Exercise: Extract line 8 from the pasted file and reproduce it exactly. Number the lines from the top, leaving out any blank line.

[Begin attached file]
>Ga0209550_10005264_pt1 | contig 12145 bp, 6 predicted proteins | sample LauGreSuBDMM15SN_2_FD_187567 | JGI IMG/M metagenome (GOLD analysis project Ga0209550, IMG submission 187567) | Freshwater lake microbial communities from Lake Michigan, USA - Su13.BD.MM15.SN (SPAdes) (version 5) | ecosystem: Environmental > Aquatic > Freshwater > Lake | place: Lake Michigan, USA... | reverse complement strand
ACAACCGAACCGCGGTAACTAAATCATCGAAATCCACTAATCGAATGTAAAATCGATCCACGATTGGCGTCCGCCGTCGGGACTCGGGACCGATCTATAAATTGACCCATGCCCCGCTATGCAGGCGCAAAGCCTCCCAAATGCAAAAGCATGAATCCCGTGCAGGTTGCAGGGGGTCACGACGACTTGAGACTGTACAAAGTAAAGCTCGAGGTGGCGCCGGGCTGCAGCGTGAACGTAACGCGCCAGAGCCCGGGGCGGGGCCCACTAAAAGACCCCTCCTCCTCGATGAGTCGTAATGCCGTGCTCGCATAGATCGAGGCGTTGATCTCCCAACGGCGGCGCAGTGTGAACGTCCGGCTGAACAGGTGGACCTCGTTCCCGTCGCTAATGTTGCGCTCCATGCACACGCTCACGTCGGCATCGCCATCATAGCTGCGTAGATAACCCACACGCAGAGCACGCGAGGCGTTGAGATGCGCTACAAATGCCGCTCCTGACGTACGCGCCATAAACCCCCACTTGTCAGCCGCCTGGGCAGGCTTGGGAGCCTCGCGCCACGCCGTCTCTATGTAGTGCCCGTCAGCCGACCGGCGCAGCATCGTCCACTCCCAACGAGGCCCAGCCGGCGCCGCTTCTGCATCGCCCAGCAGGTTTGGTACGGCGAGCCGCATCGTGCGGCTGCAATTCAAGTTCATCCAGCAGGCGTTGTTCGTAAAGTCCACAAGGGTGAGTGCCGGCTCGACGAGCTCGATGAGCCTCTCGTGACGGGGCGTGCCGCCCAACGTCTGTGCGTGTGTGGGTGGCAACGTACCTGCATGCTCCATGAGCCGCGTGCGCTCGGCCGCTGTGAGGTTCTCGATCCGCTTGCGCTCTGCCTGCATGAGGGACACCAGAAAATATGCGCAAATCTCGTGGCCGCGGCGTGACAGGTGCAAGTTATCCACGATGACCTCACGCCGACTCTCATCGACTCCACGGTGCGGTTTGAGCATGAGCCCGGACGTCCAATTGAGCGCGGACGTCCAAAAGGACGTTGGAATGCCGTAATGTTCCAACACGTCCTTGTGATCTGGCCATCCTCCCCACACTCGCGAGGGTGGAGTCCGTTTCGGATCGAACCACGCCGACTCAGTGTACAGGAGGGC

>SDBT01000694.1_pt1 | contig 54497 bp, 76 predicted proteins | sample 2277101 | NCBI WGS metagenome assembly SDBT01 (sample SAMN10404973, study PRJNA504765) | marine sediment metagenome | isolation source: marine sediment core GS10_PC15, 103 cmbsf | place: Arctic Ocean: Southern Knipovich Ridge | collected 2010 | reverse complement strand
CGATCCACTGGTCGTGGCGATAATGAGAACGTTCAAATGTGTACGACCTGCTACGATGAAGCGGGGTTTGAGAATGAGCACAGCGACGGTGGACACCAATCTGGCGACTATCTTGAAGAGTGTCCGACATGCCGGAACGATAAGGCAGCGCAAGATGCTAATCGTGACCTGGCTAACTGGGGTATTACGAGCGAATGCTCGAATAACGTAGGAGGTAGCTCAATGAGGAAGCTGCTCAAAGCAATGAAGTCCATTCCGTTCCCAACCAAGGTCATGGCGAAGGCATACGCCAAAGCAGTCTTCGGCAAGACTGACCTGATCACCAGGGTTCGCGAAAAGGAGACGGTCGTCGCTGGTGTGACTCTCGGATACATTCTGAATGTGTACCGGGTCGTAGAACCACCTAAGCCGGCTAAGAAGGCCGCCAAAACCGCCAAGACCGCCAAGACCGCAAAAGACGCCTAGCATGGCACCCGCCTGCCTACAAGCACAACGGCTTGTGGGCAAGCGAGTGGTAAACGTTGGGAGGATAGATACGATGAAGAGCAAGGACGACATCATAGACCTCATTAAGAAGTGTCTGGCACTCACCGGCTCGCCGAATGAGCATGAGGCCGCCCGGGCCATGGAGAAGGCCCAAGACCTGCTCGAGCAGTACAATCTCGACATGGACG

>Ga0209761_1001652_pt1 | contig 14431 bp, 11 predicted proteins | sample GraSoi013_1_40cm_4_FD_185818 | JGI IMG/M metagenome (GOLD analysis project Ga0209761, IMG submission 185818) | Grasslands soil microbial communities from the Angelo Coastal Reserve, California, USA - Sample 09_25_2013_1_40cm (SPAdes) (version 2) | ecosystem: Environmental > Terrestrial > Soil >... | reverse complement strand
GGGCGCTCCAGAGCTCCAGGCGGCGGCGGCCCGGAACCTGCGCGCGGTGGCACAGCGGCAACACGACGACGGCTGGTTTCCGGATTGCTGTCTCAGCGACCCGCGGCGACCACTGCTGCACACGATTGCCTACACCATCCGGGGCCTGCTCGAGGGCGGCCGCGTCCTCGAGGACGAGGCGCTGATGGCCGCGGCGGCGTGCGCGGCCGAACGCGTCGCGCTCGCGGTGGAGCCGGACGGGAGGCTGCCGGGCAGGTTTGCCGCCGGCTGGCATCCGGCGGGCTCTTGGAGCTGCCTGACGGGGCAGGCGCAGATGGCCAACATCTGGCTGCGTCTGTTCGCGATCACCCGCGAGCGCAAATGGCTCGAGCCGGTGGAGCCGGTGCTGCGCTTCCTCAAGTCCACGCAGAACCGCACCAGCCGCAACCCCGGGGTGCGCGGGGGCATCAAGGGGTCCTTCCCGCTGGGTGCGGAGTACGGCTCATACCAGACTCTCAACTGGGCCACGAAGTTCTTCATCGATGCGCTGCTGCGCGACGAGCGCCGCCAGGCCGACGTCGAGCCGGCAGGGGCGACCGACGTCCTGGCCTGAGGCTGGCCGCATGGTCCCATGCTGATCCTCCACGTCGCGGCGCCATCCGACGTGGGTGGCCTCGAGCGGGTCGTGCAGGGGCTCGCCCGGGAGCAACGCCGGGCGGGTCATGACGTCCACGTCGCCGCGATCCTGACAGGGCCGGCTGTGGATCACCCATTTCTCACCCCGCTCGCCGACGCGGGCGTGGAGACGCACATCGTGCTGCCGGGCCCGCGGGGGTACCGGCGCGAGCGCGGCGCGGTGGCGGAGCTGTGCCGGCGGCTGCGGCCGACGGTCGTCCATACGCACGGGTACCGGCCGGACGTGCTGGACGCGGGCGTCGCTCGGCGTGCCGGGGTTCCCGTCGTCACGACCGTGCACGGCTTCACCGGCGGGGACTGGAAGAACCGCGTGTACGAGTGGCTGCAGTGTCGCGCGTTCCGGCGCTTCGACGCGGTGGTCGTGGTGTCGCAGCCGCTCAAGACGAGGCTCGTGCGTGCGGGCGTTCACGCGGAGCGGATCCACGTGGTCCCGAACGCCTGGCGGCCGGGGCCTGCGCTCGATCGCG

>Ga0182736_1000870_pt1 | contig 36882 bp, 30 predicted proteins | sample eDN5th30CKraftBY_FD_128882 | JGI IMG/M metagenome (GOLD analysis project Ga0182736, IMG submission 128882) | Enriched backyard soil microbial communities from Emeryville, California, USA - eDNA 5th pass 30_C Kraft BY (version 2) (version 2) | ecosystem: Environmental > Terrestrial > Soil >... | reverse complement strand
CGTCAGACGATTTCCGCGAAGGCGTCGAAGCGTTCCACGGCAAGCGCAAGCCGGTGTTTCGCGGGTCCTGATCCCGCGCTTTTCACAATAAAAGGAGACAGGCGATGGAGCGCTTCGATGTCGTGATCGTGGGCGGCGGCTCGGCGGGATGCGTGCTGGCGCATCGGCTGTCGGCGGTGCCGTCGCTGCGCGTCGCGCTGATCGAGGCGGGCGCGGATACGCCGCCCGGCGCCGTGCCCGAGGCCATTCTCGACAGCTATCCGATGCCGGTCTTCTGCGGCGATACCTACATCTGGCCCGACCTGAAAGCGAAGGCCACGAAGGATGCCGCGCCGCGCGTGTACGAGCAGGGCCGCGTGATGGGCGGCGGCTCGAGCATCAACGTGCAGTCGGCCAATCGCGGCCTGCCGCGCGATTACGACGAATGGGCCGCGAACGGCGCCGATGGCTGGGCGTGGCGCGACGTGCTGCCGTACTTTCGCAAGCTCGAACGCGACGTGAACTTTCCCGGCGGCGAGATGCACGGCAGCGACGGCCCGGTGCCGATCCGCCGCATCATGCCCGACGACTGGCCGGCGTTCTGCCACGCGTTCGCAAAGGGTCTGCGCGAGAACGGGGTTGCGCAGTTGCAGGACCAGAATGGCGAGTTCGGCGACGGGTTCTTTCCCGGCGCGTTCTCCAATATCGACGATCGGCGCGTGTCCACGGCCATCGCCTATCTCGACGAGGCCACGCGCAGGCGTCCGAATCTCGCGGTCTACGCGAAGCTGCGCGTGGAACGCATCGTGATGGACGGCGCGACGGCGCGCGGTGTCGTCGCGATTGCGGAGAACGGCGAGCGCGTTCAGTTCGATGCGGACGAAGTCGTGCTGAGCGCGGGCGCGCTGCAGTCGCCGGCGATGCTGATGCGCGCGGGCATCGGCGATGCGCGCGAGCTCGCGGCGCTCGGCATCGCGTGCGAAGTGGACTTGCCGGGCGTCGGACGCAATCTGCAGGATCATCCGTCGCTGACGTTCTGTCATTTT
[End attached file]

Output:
CGTCAGACGATTTCCGCGAAGGCGTCGAAGCGTTCCACGGCAAGCGCAAGCCGGTGTTTCGCGGGTCCTGATCCCGCGCTTTTCACAATAAAAGGAGACAGGCGATGGAGCGCTTCGATGTCGTGATCGTGGGCGGCGGCTCGGCGGGATGCGTGCTGGCGCATCGGCTGTCGGCGGTGCCGTCGCTGCGCGTCGCGCTGATCGAGGCGGGCGCGGATACGCCGCCCGGCGCCGTGCCCGAGGCCATTCTCGACAGCTATCCGATGCCGGTCTTCTGCGGCGATACCTACATCTGGCCCGACCTGAAAGCGAAGGCCACGAAGGATGCCGCGCCGCGCGTGTACGAGCAGGGCCGCGTGATGGGCGGCGGCTCGAGCATCAACGTGCAGTCGGCCAATCGCGGCCTGCCGCGCGATTACGACGAATGGGCCGCGAACGGCGCCGATGGCTGGGCGTGGCGCGACGTGCTGCCGTACTTTCGCAAGCTCGAACGCGACGTGAACTTTCCCGGCGGCGAGATGCACGGCAGCGACGGCCCGGTGCCGATCCGCCGCATCATGCCCGACGACTGGCCGGCGTTCTGCCACGCGTTCGCAAAGGGTCTGCGCGAGAACGGGGTTGCGCAGTTGCAGGACCAGAATGGCGAGTTCGGCGACGGGTTCTTTCCCGGCGCGTTCTCCAATATCGACGATCGGCGCGTGTCCACGGCCATCGCCTATCTCGACGAGGCCACGCGCAGGCGTCCGAATCTCGCGGTCTACGCGAAGCTGCGCGTGGAACGCATCGTGATGGACGGCGCGACGGCGCGCGGTGTCGTCGCGATTGCGGAGAACGGCGAGCGCGTTCAGTTCGATGCGGACGAAGTCGTGCTGAGCGCGGGCGCGCTGCAGTCGCCGGCGATGCTGATGCGCGCGGGCATCGGCGATGCGCGCGAGCTCGCGGCGCTCGGCATCGCGTGCGAAGTGGACTTGCCGGGCGTCGGACGCAATCTGCAGGATCATCCGTCGCTGACGTTCTGTCATTTT